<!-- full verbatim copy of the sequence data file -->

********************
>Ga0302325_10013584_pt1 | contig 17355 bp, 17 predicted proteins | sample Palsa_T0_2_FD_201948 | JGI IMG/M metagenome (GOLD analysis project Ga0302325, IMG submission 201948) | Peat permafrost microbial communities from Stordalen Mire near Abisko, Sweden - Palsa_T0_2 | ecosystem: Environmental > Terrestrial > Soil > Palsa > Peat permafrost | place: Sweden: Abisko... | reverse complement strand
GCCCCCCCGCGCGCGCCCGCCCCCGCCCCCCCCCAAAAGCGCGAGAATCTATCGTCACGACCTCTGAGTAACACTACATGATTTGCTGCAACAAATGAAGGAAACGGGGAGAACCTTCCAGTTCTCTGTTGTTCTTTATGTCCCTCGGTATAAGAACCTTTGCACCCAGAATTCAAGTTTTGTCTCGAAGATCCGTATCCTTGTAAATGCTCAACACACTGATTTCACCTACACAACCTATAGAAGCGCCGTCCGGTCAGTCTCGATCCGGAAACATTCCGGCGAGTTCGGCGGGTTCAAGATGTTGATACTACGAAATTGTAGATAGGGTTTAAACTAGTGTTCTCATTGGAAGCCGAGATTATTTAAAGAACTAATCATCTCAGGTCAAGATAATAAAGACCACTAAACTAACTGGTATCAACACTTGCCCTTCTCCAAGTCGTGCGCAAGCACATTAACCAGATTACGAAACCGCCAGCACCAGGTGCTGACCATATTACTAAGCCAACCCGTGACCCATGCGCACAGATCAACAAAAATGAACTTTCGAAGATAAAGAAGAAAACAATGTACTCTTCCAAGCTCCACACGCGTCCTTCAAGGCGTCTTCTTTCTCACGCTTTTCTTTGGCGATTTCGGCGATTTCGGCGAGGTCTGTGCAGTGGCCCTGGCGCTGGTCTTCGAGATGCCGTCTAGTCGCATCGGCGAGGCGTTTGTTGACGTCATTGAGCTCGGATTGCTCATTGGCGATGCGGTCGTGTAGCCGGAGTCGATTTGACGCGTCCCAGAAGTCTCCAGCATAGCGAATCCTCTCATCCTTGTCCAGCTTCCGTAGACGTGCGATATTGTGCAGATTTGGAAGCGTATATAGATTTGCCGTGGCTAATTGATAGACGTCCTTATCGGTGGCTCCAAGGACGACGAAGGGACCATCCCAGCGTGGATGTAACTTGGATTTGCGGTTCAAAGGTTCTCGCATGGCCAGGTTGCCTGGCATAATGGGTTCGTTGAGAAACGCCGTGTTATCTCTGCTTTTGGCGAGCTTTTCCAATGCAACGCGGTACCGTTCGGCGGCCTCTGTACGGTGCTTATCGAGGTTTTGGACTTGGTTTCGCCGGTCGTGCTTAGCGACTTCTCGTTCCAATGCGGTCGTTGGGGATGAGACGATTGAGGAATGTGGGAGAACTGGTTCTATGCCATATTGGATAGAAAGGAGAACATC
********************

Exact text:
>Ga0302325_10013584_pt1 | contig 17355 bp, 17 predicted proteins | sample Palsa_T0_2_FD_201948 | JGI IMG/M metagenome (GOLD analysis project Ga0302325, IMG submission 201948) | Peat permafrost microbial communities from Stordalen Mire near Abisko, Sweden - Palsa_T0_2 | ecosystem: Environmental > Terrestrial > Soil > Palsa > Peat permafrost | place: Sweden: Abisko... | reverse complement strand
GCCCCCCCGCGCGCGCCCGCCCCCGCCCCCCCCCAAAAGCGCGAGAATCTATCGTCACGACCTCTGAGTAACACTACATGATTTGCTGCAACAAATGAAGGAAACGGGGAGAACCTTCCAGTTCTCTGTTGTTCTTTATGTCCCTCGGTATAAGAACCTTTGCACCCAGAATTCAAGTTTTGTCTCGAAGATCCGTATCCTTGTAAATGCTCAACACACTGATTTCACCTACACAACCTATAGAAGCGCCGTCCGGTCAGTCTCGATCCGGAAACATTCCGGCGAGTTCGGCGGGTTCAAGATGTTGATACTACGAAATTGTAGATAGGGTTTAAACTAGTGTTCTCATTGGAAGCCGAGATTATTTAAAGAACTAATCATCTCAGGTCAAGATAATAAAGACCACTAAACTAACTGGTATCAACACTTGCCCTTCTCCAAGTCGTGCGCAAGCACATTAACCAGATTACGAAACCGCCAGCACCAGGTGCTGACCATATTACTAAGCCAACCCGTGACCCATGCGCACAGATCAACAAAAATGAACTTTCGAAGATAAAGAAGAAAACAATGTACTCTTCCAAGCTCCACACGCGTCCTTCAAGGCGTCTTCTTTCTCACGCTTTTCTTTGGCGATTTCGGCGATTTCGGCGAGGTCTGTGCAGTGGCCCTGGCGCTGGTCTTCGAGATGCCGTCTAGTCGCATCGGCGAGGCGTTTGTTGACGTCATTGAGCTCGGATTGCTCATTGGCGATGCGGTCGTGTAGCCGGAGTCGATTTGACGCGTCCCAGAAGTCTCCAGCATAGCGAATCCTCTCATCCTTGTCCAGCTTCCGTAGACGTGCGATATTGTGCAGATTTGGAAGCGTATATAGATTTGCCGTGGCTAATTGATAGACGTCCTTATCGGTGGCTCCAAGGACGACGAAGGGACCATCCCAGCGTGGATGTAACTTGGATTTGCGGTTCAAAGGTTCTCGCATGGCCAGGTTGCCTGGCATAATGGGTTCGTTGAGAAACGCCGTGTTATCTCTGCTTTTGGCGAGCTTTTCCAATGCAACGCGGTACCGTTCGGCGGCCTCTGTACGGTGCTTATCGAGGTTTTGGACTTGGTTTCGCCGGTCGTGCTTAGCGACTTCTCGTTCCAATGCGGTCGTTGGGGATGAGACGATTGAGGAATGTGGGAGAACTGGTTCTATGCCATATTGGATAGAAAGGAGAACATC